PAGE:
How often are (quickie?) stalls in commercial airlines? Other query on 737 simulator

  1. Just watched this 18-min run through of data only ILS simulations–what does that mean? ILS by definition is data “only,” I thought.

  1. But the co-topic of the little vid is stall and stall recovery. Now, I always had this image of a stall where the captain either breaks out in sweat (or is cool and debonair) grimly attempting to handle this life and death situation, as rare as it is dangerous.

I understand the video focuses on stalls, but the correction seems 1,2,3: stick shakes, do this, five seconds max. Obviously, when all hell is breaking loose, five seconds is more than enough time for disaster.

But how often do quickie situations of a stall arise in real life? And no doubt, quickie situations stay quickie because of skill and everything else going right. But situations like in the vid.

  1. About the simulator’s machinery vs. real life: below and to the side of the thrust levers (is that the right word?) two flywheel-like contraptions clank around and spin briefly, making the sound of an old-fashioned adding machine advancing the tape. It first crops up about 3:00 min in, and towards the end is constantly in camera shot.

What the heck is that?

I’m not a pilot so I can’t answer 1 and 2. But i do watch enough youtube videos that I know the answer to 3.

Those clanky spinning wheels control the horizontal stabilizer trim. You can move the wheels manually, and you can also cause them to move quickly using buttons on the control column.

Stalls are actually pretty gentle. Accelerated stalls can be more more problematic. Aircraft can stall at any airspeed, as the stall happens when the air flowing over the wing is interrupted. High speed dives (as in WW2 diving on a target) can result in stalls when trying to pull out. In that situation, the captain would have sweaty palms for sure

With respect to general aviation aircraft, stalls are pretty much taught from probably lesson 3 or 4 on. Stall recognition, recovery, and avoidance is stressed and practiced. Approach stalls, and departure stalls (one with little or no power, the other with full poser) are taught in preparation to soloing the student because take off and landing are the 2 times that stalls can be fatal. That said, stalls are typically gentle and docile. Worst I’ve ever done (unintentionally) is dropped a wing, and that’s nothing to worry about. Then you get a little cocky, and try to hold the aircraft in a stalled condition, using the rudder to try and keep the plane level.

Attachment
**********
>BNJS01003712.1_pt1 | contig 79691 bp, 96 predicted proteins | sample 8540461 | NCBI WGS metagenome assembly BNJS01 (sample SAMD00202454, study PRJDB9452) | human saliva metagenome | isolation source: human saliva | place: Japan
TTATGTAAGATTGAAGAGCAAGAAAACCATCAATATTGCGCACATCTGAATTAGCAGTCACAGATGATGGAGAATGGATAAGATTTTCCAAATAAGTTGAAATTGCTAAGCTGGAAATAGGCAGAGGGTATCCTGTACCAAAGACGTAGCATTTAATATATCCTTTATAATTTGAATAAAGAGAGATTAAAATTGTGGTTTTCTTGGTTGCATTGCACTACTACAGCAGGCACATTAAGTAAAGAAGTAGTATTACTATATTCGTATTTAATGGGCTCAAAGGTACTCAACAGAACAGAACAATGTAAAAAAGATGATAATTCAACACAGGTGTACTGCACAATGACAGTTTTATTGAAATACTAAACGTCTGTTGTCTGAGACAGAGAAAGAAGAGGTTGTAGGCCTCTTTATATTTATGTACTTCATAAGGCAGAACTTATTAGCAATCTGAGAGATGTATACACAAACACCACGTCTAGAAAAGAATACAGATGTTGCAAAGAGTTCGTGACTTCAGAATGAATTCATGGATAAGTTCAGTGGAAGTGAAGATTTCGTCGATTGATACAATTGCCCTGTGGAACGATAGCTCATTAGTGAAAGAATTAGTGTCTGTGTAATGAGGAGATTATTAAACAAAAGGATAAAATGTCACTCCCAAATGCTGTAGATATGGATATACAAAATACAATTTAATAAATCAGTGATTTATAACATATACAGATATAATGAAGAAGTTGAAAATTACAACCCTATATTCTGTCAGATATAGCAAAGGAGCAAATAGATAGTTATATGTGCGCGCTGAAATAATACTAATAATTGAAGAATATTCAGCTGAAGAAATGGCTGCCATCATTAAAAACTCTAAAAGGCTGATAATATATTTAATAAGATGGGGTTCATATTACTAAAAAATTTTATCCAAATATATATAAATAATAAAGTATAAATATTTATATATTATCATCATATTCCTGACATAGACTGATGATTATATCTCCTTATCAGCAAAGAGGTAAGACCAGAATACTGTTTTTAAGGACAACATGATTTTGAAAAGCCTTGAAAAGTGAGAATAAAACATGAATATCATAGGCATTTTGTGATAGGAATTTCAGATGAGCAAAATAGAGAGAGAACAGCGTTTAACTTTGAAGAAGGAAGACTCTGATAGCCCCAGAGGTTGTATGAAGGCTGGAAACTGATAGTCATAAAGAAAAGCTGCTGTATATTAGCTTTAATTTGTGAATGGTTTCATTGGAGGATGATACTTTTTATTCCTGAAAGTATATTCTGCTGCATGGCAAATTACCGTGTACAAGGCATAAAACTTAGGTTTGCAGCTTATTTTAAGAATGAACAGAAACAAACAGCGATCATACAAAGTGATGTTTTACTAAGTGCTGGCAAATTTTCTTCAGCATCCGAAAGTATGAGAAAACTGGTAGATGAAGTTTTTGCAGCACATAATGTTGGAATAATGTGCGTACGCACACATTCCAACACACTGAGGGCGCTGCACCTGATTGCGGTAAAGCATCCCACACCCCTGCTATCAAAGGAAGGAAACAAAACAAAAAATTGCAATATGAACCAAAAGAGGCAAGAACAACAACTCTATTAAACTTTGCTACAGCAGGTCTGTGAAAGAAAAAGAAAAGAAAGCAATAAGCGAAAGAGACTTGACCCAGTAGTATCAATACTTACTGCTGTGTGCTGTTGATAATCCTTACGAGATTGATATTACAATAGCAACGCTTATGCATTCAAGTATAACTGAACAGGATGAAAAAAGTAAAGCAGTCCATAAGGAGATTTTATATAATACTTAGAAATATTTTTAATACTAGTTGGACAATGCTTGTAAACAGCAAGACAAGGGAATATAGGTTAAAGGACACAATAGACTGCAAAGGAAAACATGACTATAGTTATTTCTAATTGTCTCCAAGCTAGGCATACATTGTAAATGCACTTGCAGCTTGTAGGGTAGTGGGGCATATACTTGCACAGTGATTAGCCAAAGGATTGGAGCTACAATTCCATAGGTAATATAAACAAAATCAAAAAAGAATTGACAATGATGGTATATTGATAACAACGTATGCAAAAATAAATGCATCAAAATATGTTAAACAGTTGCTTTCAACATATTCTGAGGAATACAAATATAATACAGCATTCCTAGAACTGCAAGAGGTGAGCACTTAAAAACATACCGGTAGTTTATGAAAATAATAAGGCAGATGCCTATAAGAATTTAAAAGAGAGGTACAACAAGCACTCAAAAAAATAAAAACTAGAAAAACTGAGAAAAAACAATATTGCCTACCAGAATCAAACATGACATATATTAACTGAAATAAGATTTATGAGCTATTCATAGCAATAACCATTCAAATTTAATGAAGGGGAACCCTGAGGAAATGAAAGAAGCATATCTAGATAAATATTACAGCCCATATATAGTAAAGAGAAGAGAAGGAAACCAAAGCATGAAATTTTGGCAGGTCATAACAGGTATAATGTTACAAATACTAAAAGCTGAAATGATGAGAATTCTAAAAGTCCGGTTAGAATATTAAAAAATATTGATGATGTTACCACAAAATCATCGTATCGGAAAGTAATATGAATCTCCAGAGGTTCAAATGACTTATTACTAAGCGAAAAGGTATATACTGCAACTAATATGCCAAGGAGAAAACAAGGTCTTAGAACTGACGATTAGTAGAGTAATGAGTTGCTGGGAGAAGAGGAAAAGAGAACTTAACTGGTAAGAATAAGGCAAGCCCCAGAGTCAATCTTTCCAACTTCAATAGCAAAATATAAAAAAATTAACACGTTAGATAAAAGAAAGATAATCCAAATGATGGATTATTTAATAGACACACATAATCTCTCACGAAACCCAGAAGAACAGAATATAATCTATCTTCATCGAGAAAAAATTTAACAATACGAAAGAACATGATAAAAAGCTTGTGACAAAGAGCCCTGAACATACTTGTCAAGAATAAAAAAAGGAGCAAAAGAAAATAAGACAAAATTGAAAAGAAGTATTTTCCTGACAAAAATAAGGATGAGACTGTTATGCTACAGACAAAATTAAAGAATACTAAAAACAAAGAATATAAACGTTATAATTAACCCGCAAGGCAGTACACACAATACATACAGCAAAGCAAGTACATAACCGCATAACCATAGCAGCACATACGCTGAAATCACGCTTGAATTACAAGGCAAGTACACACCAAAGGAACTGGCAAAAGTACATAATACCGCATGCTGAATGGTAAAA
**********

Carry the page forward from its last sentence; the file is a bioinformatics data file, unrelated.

Where stalls become “oh shit” moments, at least in general aviation, involves a stall/spin accident. This happens typically, when the pilot overshoots his turn to final (the part of the landing where the airplane aligns with the runway) and tightens his turn. Steep bank angles increase stall speed at a time when the airplane is already going much slower than normal, and the pilot adds a little more rudder to tighten the turn a little more. One wing stalls, the plane rolls inverted and you have just enough time to see if Jesus is watching before you make a big mess on the ground.

Now, someone with experience stalling large commercial aircraft can tell you about stick shakers, flying in the coffin corner, etc. I’ve never been there or done that.
This article, analyzing 9 years of data, indicates that stalls (and spins) make up 10% of aircraft accidents, but it isn’t broken down into commercial v. general aviation. I’m guessing it is very rare for commercial flight crews, as they spend more time training and flying than most dentists with a Mooney. Over the years I’ve read more than a dozen NTSB reports of GA pilots who are circling an airport or coming in at a right angle for the runway (on base leg) and they pull back power to slow down, or raise the nose a little to extend their point of touchdown farther down the runway or bank too hard to make final while at a slower speed. The NTSB site isn’t set up (that I can see) to see how many stalls occur each year presently, but it’s not a super-rare occurrence in non-commercial flying.

This sort of stall appears to be what happened to the B-52 that crashed in 1994: at low altitude, pilot banked hard to avoid restricted airspace, inboard wing stalled, plane banked past 90 degrees and crashed. Video here, impact at 0:51.